SASAN: It is a vicious circle in Gir the farmer digs a well to irrigate his crops, lions stray into fields in search of prey and water and fall prey to these wells. These are typical pits, over 100 feet deep, but without parapets, which turns them into a major hazard for the Asiatic lion.
Last month, two lion cubs were chased into a well. Last Saturday, two cubs accidentally fell into an open well in Dhari range and died.
This should have provoked the authorities to do something, but the issue invariably gets mired in jurisdiction problems.
Alongside the road from Una to Jasadhar, there are several such open wells in fields which have no barricade either. Conservator of forest, Bharat Pathak says, "This is a costly affair,we have so far covered about 700 wells in Gir forest, but many well are still open."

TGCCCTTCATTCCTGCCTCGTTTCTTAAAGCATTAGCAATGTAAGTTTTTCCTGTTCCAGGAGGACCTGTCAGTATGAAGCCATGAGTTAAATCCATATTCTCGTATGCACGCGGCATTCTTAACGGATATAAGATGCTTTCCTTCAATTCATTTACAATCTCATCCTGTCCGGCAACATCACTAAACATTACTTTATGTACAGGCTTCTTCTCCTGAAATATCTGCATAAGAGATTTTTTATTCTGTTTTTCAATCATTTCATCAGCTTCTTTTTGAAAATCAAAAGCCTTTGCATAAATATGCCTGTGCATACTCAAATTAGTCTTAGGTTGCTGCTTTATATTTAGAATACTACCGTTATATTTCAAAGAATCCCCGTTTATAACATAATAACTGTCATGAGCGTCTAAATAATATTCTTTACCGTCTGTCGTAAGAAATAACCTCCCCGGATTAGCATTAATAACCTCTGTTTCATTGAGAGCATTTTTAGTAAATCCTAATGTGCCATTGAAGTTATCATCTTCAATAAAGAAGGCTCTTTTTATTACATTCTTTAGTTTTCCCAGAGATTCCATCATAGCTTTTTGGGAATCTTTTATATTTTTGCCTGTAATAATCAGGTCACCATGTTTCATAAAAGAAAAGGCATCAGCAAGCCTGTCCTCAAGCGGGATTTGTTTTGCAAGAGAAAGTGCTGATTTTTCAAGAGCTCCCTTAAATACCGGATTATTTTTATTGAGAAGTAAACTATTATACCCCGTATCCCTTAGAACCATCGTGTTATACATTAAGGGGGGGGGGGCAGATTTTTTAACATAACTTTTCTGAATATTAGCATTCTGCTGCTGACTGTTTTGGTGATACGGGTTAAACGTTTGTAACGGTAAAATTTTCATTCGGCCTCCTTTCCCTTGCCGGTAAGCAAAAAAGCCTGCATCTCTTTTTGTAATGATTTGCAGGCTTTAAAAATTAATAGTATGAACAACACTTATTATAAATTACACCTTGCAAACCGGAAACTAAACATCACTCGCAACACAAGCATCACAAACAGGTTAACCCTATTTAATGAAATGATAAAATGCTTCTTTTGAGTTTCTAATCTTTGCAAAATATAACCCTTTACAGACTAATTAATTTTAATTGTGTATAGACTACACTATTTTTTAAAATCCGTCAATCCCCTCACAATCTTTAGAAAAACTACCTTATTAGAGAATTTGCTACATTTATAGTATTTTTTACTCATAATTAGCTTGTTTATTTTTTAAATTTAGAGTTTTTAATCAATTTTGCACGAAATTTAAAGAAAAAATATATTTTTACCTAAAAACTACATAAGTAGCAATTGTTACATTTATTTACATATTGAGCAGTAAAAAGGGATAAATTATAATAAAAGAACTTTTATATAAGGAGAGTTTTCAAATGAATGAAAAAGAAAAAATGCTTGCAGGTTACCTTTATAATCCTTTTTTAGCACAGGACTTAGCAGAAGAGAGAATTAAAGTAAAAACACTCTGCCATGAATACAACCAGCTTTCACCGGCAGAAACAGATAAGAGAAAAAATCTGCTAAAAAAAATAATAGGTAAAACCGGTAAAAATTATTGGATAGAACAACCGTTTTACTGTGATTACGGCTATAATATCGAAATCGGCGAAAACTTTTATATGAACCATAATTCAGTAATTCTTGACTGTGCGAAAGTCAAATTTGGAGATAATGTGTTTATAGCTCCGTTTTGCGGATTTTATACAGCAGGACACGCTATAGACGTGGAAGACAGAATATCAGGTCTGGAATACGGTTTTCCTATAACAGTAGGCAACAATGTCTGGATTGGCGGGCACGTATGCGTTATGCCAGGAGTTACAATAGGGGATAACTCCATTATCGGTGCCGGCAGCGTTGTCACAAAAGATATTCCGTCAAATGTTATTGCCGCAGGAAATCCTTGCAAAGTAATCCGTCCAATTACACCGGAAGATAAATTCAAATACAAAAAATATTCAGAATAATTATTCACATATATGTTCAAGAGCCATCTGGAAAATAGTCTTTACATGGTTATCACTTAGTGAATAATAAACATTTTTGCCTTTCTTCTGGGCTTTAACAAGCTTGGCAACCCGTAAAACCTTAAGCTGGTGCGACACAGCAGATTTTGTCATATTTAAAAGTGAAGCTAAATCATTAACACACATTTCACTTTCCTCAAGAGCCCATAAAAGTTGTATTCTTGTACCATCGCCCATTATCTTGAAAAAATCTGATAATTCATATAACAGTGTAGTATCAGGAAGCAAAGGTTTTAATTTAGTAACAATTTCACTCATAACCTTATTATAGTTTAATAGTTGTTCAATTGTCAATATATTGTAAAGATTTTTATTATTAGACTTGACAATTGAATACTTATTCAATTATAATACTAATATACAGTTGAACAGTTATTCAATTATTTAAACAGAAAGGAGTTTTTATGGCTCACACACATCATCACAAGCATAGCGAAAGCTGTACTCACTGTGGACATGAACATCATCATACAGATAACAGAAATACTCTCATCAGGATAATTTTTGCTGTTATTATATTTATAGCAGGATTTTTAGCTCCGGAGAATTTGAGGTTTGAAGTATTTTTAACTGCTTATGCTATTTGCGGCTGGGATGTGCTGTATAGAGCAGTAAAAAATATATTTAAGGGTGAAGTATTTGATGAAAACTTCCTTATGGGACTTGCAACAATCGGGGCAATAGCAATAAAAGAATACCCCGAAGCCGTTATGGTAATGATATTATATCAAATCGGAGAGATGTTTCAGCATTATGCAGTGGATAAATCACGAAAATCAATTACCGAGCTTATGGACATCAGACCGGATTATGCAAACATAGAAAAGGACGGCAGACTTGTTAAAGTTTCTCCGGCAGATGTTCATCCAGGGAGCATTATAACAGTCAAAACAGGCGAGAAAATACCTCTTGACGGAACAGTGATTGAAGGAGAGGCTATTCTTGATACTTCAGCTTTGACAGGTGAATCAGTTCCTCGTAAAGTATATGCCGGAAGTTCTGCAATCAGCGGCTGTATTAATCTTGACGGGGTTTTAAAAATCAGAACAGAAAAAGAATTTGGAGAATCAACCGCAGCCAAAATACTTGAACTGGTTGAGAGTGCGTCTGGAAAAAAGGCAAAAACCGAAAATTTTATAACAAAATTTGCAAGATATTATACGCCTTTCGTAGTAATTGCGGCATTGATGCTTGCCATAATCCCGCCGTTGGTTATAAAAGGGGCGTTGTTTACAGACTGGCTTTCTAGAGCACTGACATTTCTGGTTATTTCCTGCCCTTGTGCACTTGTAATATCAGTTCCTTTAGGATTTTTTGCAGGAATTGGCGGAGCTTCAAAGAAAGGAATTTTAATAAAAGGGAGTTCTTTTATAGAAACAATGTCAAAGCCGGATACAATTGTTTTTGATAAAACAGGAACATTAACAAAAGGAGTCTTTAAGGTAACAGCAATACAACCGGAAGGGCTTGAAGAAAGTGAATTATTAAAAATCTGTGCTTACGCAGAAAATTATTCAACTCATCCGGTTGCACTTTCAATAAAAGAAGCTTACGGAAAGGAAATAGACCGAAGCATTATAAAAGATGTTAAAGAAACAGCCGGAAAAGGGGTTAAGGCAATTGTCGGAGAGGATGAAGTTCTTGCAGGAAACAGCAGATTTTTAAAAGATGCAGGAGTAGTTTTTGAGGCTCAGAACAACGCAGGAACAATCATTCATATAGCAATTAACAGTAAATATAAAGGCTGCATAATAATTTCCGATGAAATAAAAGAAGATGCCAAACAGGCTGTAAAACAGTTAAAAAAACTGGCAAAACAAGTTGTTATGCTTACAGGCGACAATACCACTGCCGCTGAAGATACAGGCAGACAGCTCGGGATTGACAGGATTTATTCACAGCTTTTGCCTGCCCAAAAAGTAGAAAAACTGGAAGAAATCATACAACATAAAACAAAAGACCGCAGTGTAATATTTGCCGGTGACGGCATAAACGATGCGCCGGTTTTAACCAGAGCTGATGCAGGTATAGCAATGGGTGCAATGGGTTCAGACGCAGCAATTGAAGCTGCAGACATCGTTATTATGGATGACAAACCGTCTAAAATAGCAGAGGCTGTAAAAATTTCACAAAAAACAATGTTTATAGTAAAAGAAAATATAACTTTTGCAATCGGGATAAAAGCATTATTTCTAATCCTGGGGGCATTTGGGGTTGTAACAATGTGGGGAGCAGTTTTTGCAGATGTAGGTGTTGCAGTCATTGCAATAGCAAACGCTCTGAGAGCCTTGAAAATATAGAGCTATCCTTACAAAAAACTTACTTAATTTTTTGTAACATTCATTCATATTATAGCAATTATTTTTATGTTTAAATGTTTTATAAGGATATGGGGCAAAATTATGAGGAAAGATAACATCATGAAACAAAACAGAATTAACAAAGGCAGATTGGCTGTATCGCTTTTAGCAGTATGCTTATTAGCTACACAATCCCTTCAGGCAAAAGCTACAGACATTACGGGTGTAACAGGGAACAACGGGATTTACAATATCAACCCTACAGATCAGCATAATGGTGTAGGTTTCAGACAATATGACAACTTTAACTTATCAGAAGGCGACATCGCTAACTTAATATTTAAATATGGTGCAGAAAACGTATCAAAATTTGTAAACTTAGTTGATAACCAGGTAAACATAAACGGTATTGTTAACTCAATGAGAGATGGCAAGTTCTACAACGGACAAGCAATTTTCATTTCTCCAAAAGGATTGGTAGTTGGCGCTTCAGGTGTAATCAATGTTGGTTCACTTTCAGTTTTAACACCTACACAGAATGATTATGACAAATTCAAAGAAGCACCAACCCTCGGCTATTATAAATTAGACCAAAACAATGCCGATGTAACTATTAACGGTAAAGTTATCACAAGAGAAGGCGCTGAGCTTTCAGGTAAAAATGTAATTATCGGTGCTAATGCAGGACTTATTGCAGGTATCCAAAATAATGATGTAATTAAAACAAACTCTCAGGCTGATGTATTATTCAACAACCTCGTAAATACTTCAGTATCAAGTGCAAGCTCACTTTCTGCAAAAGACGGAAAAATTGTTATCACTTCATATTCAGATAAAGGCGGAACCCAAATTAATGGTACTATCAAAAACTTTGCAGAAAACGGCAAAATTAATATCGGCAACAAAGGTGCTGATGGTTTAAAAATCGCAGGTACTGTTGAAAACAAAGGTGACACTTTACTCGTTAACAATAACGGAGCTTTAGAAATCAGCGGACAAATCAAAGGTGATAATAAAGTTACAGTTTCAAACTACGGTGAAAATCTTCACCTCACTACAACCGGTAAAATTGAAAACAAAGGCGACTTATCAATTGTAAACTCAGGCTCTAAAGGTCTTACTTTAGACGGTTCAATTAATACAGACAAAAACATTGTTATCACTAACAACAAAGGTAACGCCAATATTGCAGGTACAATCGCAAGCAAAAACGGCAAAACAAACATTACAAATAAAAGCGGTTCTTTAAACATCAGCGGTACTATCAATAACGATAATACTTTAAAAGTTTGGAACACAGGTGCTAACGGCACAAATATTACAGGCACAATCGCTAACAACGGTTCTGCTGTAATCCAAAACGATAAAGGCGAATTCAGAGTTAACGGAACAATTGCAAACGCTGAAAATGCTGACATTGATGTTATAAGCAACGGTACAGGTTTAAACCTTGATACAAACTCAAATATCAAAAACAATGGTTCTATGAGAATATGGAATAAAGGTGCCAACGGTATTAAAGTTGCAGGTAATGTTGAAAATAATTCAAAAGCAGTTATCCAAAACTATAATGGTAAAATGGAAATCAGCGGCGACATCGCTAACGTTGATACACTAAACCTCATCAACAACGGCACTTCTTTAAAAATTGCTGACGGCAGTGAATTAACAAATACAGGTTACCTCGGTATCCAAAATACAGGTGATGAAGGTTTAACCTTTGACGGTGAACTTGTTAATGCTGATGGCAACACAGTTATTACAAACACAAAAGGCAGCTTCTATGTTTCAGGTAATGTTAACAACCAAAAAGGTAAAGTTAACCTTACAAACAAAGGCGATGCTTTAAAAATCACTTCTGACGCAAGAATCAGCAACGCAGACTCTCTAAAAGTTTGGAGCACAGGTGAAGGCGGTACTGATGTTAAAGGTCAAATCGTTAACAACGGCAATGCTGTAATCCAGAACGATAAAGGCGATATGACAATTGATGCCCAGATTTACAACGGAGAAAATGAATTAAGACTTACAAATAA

According to him, the six-km radius of the sanctuary had about 8,000 open wells. Forest officials say that when these wells are dry, it is easy to rescue the big cats but not in winter when the water table rises, filling the wells.
A senior officer pleading anonymity, estimates there are at least 1,000 such wells (15 feet wide and 15 feet deep), which are not in fields, thus making it difficult to fix accountability. According to this officer, this did not amount to a criminal offence. Neither have any cases been registered by the district administration against anyone's wells becoming death traps for lions. Amreli collector M Shahid says, "The collector does not have powers. There should be better co-ordination between the forest department and government agencies. There should be an adequate policy to cover these wells".